The garden path stretches before me. It is paved with tiny pebbles, perfectly round. I gaze down the path and see various bends, deviating paths and rocky sections. On either side of the path I see the rich colors of life, beautiful flowers stretching as far as the horizon and then seeming to continue still. I begin to walk down the path. The flowers loom above me like a forest. Greens, reds, yellows and orange. Colors more vibrant than I’ve ever seen. The peace and tranquility entices me on. Something catches my eye. I stop. Upon closer inspection, I realize that each leaf and petal hold something precious. I walk a little closer and turn over a petal on the sunshine yellow daffodil before me. Engraved in the silky paper are the words “I’m so proud of you” with a picture of Dad’s arms around me at my high school graduation. The next petal shows Dad teaching me how to change a tire. The next, Dad running through a field with me in tow and a soccer ball the means of the chase. I continue down the path of my childhood anxiously turning over each leaf and petal to see what cherished memory it holds. I see Mom cleaning my scrapes when I fell off my bike, or gently wiping away a tear when my feelings were hurt. I see my sister and me sitting in our room laughing at some silly story or making up some new dance routine to perform for the neighbors. I see my brother and me race to the school and practically kill ourselves as we try to outdo each other in sit-ups and pullups on the monkey bars.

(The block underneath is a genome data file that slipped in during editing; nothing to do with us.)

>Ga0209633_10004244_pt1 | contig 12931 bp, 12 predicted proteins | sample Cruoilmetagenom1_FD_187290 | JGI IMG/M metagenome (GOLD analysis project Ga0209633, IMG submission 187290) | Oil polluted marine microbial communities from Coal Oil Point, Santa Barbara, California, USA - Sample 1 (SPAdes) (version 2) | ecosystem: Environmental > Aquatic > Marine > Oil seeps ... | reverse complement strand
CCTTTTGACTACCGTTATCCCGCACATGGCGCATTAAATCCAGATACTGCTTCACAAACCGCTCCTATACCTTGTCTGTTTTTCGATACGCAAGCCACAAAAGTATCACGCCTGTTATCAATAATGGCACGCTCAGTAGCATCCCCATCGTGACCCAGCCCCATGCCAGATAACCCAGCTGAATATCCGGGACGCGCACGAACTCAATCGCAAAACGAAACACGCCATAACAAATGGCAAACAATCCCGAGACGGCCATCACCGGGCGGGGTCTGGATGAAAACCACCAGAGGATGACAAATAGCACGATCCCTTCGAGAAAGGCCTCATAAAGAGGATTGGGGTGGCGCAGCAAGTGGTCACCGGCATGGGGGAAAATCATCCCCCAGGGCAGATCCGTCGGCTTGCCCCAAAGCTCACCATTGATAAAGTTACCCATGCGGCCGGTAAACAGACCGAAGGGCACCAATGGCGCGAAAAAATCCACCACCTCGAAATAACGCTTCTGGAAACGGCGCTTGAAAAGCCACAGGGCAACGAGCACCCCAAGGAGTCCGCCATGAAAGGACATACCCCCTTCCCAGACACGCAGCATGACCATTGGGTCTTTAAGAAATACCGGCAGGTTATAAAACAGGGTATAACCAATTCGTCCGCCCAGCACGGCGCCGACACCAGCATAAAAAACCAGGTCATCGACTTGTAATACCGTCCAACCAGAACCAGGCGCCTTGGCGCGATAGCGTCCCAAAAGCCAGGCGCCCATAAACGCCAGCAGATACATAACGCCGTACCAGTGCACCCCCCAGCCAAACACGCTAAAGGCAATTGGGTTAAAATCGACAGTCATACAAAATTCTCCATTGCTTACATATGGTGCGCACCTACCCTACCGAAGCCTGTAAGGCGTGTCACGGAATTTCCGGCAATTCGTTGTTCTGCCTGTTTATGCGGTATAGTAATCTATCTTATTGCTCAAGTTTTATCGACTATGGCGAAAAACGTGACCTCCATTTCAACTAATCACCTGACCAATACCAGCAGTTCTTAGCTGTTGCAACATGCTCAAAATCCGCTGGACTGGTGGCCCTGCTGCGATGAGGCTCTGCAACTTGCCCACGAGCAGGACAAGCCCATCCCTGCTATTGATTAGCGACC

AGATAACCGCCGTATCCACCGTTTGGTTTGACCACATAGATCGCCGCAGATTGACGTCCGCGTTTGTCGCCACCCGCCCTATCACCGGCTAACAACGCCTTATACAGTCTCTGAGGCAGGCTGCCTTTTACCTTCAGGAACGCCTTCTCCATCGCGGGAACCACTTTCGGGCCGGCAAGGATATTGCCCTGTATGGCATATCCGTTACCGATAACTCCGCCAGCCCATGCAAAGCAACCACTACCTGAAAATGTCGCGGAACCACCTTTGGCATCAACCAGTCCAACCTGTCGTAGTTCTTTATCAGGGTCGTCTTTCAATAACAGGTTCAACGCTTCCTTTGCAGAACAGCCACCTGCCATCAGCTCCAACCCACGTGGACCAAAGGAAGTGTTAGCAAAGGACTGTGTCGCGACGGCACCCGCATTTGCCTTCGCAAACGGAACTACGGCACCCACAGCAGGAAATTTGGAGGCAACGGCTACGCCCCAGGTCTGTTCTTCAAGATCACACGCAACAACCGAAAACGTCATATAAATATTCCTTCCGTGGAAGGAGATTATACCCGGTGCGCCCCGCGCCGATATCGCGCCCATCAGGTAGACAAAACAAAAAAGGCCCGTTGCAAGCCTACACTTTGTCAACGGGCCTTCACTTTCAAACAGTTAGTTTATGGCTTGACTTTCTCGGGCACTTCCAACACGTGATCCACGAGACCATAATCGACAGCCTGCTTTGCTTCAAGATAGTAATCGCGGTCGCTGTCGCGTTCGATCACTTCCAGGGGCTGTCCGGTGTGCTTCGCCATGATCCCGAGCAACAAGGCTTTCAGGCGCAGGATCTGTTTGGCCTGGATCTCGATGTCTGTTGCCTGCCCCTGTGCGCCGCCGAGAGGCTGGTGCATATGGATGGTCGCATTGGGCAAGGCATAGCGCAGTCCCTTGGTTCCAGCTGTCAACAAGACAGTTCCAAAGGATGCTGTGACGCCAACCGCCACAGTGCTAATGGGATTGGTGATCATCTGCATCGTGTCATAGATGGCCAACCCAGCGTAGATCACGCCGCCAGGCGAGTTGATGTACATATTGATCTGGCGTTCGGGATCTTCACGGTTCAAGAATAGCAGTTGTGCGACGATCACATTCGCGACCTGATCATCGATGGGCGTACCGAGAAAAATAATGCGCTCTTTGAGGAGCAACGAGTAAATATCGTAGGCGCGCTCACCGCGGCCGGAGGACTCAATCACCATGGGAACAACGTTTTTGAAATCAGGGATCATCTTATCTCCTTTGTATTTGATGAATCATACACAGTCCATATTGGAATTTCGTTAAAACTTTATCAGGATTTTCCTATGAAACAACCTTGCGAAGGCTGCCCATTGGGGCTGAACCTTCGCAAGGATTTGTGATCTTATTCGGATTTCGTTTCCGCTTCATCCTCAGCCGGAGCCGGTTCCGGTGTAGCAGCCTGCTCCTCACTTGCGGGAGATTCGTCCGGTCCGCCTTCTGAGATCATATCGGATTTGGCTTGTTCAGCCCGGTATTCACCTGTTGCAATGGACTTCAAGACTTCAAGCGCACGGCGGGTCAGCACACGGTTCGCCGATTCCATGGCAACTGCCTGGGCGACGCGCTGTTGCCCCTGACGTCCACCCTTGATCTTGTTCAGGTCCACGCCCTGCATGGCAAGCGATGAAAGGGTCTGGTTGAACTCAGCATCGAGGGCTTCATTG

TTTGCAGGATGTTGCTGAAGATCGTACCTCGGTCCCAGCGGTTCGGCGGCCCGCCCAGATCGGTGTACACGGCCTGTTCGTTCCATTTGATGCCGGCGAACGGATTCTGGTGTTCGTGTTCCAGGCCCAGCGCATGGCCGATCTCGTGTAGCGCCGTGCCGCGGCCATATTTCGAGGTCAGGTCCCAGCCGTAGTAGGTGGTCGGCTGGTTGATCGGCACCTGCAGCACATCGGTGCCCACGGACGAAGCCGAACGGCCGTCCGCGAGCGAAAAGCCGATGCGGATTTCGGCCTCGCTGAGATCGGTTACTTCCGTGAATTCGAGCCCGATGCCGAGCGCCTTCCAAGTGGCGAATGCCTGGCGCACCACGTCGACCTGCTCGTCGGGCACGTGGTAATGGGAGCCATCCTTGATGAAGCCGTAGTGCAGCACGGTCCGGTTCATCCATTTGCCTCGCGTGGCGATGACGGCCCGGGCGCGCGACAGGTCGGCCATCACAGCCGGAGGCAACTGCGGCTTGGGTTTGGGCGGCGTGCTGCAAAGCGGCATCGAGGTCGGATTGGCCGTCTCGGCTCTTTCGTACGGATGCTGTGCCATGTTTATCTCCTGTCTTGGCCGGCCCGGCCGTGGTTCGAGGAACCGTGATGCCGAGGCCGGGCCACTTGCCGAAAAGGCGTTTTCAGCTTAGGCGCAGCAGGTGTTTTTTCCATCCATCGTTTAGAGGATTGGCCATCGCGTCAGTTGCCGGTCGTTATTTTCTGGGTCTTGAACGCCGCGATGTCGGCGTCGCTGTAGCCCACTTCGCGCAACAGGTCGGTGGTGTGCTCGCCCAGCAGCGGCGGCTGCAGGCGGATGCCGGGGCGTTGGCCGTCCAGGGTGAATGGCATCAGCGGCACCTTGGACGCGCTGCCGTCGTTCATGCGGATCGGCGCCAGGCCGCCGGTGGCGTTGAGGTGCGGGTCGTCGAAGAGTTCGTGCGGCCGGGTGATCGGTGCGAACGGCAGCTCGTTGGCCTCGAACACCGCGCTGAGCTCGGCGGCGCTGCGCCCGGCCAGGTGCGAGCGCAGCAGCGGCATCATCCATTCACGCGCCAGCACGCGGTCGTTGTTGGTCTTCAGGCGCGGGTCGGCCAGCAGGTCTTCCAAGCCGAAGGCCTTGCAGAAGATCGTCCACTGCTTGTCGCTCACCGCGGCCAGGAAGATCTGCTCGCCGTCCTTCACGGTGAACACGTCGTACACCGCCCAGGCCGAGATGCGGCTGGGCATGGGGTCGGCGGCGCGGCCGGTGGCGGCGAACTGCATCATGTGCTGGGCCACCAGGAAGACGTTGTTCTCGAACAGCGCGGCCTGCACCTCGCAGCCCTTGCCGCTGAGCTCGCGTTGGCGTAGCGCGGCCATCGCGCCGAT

As I move along I see smiles and I see tears but one thing remains consistent – I always see love.